Luke 19:11-14 And as they heard these things, He added and spake a parable, because He was nigh to Jerusalem, and because they thought that the kingdom of God should immediately appear. He said therefore, a certain nobleman went into a far country to receive for himself a kingdom, and to return. And he called his ten servants, and delivered them ten pounds, and said unto them, occupy till I come. But his citizens hated him, and sent a message after him, saying, we will not have this man to reign over us. (Also Read Verses 15-27).
This chapter begins with Jesus entering Jericho and traveling toward Jerusalem. There he met Zaccheus, a chief tax collector (a publican), and was a guest in his house. They that saw it, because publicans were considered to be sinners, condemned His action. This we can infer from Zaccheus association with Jesus. Zaccheus was a sinner, but recognizing Jesus as the Son of God, he repented of his sinful ways, after which Jesus said unto him, this day is salvation come to this house. He was then recognized by Jesus, not as a sinner, but as a righteous fellow Jew, a son of Abraham. Jesus justified His association with Zaccheus by telling them for the Son of man is come to seek and save that which is lost. This seems to be one reason Jesus relates this parable. Another possible reason was to dispel the false ideas about an earthly kingdom they thought He would soon establish. Based on the conclusion of verse 11, we are assured that His disciples thought that the kingdom of God would immediately appear after His arrival in Jerusalem.
The parable is very similar to the parable of The Talents. However, there are differences and, according to many bible scholars, was probably used by Jesus to teach a similar lesson but on a different occasion. Here we have a certain nobleman going to receive for himself a kingdom, and to return. The inference here is that a man of noble character from Israel went to Rome to receive a commission to rule over a certain portion of the land of Palestine, and would soon return to assume this position over the people of that province. Before leaving, he called his ten servants and gave to each a pound, which they were to occupy, or to put to good use in a profitable way, until he returned. It is also noted in verse 14, that the citizens of the province over which he was to rule hated him and sent a message to the Roman authorities stating that they did not want this man to reign over us.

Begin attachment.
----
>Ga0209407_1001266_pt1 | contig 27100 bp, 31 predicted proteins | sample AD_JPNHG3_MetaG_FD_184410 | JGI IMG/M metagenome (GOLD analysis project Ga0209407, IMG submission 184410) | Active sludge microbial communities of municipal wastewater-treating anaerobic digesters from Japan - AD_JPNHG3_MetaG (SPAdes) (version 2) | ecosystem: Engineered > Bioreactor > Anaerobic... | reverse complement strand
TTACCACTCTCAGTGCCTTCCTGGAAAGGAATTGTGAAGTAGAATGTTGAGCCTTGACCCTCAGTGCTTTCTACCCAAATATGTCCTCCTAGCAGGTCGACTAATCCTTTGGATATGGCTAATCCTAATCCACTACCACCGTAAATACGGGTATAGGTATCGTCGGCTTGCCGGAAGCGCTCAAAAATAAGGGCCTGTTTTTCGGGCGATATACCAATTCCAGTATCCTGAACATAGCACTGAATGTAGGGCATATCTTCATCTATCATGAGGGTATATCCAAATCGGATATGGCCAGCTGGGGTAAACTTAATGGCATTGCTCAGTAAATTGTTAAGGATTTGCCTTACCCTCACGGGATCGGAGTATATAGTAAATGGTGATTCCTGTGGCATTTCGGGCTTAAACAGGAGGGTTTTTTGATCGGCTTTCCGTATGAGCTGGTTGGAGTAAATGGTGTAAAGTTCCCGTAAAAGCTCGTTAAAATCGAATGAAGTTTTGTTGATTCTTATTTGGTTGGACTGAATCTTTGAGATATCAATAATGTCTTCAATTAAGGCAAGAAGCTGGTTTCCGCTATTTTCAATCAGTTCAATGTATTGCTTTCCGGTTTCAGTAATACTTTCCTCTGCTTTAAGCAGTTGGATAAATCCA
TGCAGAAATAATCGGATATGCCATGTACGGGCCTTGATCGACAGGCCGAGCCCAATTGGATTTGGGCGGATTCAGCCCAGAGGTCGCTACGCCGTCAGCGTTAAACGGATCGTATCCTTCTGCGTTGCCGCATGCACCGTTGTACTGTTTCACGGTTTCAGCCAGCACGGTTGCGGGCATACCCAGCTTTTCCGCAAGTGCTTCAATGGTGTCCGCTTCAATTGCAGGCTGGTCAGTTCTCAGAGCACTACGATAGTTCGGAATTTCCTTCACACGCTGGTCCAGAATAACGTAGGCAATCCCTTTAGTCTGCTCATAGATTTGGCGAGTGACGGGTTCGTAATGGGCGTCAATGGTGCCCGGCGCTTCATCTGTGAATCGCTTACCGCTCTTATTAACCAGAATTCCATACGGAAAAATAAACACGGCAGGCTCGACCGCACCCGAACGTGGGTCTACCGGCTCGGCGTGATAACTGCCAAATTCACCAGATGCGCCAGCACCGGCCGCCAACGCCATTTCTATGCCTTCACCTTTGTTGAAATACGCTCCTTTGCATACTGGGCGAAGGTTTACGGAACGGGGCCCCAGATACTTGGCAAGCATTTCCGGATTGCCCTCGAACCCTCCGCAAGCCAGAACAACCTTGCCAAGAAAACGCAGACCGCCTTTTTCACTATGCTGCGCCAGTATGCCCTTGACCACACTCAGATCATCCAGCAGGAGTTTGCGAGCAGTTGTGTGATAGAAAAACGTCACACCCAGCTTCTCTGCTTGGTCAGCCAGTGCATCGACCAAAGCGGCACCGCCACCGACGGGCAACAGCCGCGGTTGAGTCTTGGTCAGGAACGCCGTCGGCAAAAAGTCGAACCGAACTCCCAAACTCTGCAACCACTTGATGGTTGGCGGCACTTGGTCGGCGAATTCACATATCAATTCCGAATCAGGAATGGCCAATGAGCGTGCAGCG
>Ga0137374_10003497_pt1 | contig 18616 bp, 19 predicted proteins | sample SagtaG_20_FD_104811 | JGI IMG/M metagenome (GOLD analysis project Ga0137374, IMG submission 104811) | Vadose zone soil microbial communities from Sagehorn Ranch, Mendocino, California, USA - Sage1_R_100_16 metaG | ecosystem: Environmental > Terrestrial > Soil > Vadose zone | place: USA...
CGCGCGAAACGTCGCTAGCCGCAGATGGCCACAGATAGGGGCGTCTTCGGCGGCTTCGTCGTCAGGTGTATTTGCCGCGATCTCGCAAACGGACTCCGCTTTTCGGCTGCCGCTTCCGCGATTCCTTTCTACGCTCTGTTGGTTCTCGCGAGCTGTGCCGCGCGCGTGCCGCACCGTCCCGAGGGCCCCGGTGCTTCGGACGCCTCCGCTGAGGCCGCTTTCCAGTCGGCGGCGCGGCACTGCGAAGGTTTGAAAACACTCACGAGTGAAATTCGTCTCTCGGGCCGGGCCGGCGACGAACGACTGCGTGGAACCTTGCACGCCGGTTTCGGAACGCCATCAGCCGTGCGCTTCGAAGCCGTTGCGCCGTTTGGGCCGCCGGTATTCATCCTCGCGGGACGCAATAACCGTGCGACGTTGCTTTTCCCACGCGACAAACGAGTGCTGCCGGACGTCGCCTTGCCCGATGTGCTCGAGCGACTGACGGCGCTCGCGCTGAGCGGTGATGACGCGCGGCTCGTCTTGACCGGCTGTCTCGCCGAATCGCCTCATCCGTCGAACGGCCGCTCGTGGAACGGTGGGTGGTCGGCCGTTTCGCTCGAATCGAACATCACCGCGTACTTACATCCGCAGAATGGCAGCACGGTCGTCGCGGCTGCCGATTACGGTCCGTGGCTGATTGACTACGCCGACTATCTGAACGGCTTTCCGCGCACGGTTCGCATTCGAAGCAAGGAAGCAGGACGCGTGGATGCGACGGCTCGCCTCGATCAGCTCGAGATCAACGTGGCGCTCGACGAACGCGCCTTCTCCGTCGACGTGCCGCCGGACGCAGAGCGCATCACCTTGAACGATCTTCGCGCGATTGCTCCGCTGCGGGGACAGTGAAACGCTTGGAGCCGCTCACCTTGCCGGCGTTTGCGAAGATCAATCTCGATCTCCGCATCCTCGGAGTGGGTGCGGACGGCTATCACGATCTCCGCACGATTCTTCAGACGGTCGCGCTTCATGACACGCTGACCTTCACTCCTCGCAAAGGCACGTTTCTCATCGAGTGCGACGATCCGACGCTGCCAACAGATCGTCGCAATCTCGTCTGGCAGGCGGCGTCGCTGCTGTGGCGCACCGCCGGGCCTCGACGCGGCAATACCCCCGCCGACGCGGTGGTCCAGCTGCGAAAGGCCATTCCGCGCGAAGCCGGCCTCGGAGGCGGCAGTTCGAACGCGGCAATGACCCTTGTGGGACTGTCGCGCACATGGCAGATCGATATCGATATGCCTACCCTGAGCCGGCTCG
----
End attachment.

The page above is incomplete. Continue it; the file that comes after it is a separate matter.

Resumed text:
After receiving his authority to rule, the nobleman returned to his homeland, the land he became ruler of, and immediately called his servants in to give an account of the money with which they had been entrusted. The first servant given a pound announced he had gained ten pounds and the second had gained five pounds. As a reward for their faithful service they were given the authority to be his deputy rulers over ten, and five cities respectively within the province over which he was to rule. A third servant, for fear of losing the pound given him, laid it up by hiding it in a napkin. The nobleman called him a wicked servant, had the pound taken from him, and given it to the servant having the ten pounds. (Note that many bible scholars assume that the other 7 unmentioned servants were as unfaithful as the third servant mentioned here). And what about the citizens that refused to have this fellow countryman rule over them? The nobleman called them mine enemies, and said, bring (them) hither, and slay them before me (Vs. 27).
The certain nobleman represents Jesus, who was soon to be crucified and buried, but would arise from the grave and ascend into heaven, which is represented in this parable as a far country. There He would receive His kingdom from God, His church, over which He would rule forever. His ten servants are those that accepted His teaching, were baptized into His kingdom (His church), and professed to be His followers. Some were rewarded for faithful, devoted service to support and promote His church, while others He denounced for failing to use their talents and abilities, as they should. His citizens (that) hated him were Jesus' fellow Jews that accepted Him as a countryman but refused to accept Him as the Messiah and their King. To those readers that are outside His kingdom today, cease to be His enemies; accept Him as your Savior and your King; be baptized into his body, His church; be obedient to His will. To those that have accepted Jesus as their Savior and King - that are within His kingdom, use your abilities (pounds) wisely - serve Him faithfully! Become His servant; remain his servant; be a good servant!